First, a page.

FHA loans are designed for borrowers who may not qualify for a conventional loan for many reasons, such as a low credit score or not enough savings for a decent down payment. In general, a 620 minimum credit score is required for a conventional loan, but the credit score requirements for an FHA loan are much lower. A borrower with a 580 score can generally get an FHA loan with a 3.5-percent down payment requirement, and borrowers with credit scores lower than that may still qualify provided they can put down at least 10 percent. 

If someone originally takes out an FHA loan to buy their home, but is able to improve their credit score and build up a larger savings account, they may qualify for a conventional loan instead. After a few years of intentionally building good credit, refinancing to a conventional loan is a good option for FHA borrowers who want to get rid of mortgage insurance.

There’s also the option to refinance to a loan type that doesn’t require PMI. While conventional loans require borrowers to pay PMI if their equity is less than 20 percent, VA loans do not have any requirement for mortgage insurance. If the homeowner is a current U.S. service member or veteran who is eligible for a VA loan, they can refinance their FHA or conventional loan into a VA loan to get rid of PMI. This is the only way to get rid of PMI before the homeowner reaches the 20% equity threshold.


Can you get rid of mortgage insurance on an FHA loan?

Unfortunately, there is no way to get rid of mortgage insurance on an FHA loan. However, if the borrower can now qualify for a conventional loan they may choose to refinance the FHA loan and get rid of mortgage insurance that way. Qualifications for conventional loans typically consist of a 620 or higher credit score, a debt-to-income ratio of 42 percent or less, and a down payment of 3 percent or more.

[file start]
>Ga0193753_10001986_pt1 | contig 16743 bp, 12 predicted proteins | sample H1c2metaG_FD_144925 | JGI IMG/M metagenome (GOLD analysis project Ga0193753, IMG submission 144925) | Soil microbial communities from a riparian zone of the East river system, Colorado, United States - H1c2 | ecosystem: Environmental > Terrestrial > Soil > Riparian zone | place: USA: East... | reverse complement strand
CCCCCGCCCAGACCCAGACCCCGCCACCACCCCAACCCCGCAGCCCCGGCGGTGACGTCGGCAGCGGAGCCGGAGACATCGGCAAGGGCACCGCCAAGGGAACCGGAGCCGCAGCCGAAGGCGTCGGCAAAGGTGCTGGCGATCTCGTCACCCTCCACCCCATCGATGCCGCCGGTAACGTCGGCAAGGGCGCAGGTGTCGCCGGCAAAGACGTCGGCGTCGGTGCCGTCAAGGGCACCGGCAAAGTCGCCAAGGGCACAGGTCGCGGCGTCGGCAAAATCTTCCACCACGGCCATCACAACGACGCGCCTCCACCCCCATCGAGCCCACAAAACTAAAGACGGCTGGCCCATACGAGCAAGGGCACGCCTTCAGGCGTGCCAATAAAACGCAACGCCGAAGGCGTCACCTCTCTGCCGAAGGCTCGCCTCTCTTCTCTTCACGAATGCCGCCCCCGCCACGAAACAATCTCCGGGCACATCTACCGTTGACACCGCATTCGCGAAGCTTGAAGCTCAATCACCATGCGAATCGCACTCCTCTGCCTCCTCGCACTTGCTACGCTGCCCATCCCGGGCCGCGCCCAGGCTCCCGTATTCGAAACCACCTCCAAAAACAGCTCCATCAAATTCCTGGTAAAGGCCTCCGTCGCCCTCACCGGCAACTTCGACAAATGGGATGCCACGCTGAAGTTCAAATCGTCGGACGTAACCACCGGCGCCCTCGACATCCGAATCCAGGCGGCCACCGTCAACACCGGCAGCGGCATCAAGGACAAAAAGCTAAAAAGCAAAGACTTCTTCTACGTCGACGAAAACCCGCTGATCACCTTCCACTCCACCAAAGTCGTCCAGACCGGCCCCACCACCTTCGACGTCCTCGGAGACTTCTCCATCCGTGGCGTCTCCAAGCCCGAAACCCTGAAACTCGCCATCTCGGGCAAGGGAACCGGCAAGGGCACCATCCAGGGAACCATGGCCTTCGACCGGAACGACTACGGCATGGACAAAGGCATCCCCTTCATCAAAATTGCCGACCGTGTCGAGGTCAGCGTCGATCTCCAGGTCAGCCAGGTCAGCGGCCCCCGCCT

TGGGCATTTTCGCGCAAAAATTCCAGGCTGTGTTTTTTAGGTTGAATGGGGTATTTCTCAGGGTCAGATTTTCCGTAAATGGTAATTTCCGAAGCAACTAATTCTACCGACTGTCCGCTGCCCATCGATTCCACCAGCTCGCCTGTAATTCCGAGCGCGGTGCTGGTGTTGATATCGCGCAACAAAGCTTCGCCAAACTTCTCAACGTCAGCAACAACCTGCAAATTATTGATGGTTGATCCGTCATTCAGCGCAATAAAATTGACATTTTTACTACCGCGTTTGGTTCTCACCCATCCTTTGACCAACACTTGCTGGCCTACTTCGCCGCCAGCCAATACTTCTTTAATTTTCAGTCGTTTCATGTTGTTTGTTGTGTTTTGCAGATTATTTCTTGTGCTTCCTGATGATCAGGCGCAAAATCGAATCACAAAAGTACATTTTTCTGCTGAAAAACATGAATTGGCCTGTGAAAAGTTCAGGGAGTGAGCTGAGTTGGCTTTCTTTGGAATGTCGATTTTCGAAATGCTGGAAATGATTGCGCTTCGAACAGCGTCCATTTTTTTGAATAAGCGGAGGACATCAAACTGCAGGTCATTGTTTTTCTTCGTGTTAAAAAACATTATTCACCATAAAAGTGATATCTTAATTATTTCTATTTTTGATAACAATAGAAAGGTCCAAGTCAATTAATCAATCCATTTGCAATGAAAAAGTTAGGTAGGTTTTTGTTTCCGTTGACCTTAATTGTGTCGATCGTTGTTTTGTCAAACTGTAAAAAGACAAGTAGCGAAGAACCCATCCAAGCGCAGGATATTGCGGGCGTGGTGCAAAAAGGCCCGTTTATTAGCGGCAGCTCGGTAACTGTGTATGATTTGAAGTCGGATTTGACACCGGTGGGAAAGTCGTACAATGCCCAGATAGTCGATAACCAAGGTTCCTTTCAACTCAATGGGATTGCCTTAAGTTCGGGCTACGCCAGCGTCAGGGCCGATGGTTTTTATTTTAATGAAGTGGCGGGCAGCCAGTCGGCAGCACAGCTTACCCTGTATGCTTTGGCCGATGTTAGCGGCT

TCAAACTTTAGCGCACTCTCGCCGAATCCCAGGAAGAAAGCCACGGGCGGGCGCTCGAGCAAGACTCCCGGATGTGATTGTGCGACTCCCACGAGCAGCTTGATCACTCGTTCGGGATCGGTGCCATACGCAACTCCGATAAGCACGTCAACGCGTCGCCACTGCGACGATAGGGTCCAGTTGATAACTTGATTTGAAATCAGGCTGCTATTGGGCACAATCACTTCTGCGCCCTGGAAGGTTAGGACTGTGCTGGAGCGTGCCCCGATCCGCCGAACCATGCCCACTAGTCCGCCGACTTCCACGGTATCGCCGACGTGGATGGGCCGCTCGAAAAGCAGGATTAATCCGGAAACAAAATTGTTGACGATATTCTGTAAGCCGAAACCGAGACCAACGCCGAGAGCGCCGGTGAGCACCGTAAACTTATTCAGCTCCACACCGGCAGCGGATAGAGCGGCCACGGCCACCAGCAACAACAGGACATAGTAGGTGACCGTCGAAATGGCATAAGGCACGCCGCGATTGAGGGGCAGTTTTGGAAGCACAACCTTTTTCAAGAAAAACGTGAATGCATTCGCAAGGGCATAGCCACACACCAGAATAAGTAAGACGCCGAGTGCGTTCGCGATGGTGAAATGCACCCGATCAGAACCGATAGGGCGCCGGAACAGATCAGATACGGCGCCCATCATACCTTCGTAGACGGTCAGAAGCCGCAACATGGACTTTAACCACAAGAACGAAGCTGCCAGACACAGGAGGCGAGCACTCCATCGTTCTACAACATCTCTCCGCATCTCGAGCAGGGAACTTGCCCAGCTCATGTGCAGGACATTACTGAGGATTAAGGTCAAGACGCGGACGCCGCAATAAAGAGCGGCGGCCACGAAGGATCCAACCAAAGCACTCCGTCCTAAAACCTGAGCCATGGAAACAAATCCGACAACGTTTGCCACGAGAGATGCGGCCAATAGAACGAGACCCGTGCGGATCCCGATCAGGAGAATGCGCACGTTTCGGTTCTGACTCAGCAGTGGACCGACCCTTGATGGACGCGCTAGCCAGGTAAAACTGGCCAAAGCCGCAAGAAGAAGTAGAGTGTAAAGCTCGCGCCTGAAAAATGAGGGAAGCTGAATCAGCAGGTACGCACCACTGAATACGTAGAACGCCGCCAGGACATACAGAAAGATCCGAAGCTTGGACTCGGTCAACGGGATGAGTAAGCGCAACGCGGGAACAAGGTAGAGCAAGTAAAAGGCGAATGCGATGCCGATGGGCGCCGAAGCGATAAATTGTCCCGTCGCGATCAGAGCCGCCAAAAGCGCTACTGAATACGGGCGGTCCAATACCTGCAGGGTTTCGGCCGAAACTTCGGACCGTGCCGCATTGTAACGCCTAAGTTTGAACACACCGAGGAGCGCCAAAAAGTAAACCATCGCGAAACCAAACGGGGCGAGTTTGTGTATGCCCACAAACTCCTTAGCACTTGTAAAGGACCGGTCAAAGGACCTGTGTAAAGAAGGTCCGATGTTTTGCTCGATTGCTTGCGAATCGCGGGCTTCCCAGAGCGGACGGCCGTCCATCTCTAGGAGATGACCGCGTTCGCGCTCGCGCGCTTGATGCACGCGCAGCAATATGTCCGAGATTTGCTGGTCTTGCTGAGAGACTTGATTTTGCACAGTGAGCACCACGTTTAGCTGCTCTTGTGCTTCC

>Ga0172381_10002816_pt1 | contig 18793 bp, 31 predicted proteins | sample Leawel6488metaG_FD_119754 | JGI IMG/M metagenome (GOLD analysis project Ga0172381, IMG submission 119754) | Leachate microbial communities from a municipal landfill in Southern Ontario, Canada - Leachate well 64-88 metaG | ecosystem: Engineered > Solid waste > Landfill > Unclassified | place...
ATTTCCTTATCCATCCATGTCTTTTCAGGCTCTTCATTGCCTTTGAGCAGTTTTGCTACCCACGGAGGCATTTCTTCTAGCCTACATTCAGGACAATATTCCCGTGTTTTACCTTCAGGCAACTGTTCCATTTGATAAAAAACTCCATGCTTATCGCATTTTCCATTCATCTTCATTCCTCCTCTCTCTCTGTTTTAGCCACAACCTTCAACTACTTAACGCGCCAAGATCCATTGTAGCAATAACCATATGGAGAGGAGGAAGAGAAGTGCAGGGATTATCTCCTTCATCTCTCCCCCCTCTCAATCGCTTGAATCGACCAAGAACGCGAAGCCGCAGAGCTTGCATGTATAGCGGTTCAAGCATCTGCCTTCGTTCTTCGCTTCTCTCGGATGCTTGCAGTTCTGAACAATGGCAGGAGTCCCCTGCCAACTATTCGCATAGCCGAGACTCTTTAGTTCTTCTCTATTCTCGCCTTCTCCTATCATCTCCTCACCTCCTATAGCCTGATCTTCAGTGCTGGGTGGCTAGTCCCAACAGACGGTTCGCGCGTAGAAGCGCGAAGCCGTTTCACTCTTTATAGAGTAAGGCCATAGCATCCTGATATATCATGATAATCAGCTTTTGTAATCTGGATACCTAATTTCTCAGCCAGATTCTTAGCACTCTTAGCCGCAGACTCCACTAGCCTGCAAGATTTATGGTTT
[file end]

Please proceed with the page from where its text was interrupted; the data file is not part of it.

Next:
Some borrowers may be able to repair their credit and pay down debt after initially taking out an FHA loan, which can help them qualify for a conventional loan. This is the only way a borrower would be able to get rid of mortgage insurance on an FHA loan.

Can PMI be removed early?

The main way to get rid of PMI is to reach 20% equity in the home. That could be achieved by the homeowner reaching that level of equity through their regular monthly payments, or by making additional principal-only payments by either paying more than the required amount each month or by making lump-sum payments, such as after receiving a tax return or a work bonus.

However, it is also possible to get rid of PMI early by getting a home appraisal. If the value of the home has risen to where the homeowner has 20 percent or more in equity, they may be able to get rid of PMI earlier than anticipated. 

Whether or not the lender will accept the appraisal and cancel PMI depends on the lender, so it’s important to ask the lender whether they will do this before paying for an appraisal. Appraisals typically cost about $300 to $450, and the homeowner will need to pay for this out of pocket, so if the lender won’t cancel PMI after an appraisal shows the home’s value has increased, it won’t be worth the homeowner paying for the appraisal.

How much does PMI cost?

PMI typically costs between 0.5 and 2 percent of the total mortgage amount. So, a conventional loan of $300,000 could have PMI ranging between $1,500 and $6,000 per year. That can increase the monthly mortgage payment by quite a bit depending on the size of the mortgage, and it may affect how much home a buyer can afford. 

Do you never get PMI money back?

Once PMI has been paid, that money belongs to the lender and the borrower will not get it back, even if they sell the house before they reach the 20-percent equity threshold. 

Can I get rid of PMI without 20 percent down?

In most cases, there is no way for the borrower to get rid of PMI until they reach 20% equity in the home. However, if they are eligible for a VA loan, they can either avoid PMI entirely or refinance into a VA loan before they have 20 percent in equity and get rid of PMI that way. However, VA loans typically come with a funding fee that must be paid at closing. Many lenders allow the borrower to roll this fee into their total mortgage amount, which means the borrower doesn’t have to pay it at closing but will have a larger loan to pay back, which means higher monthly payments.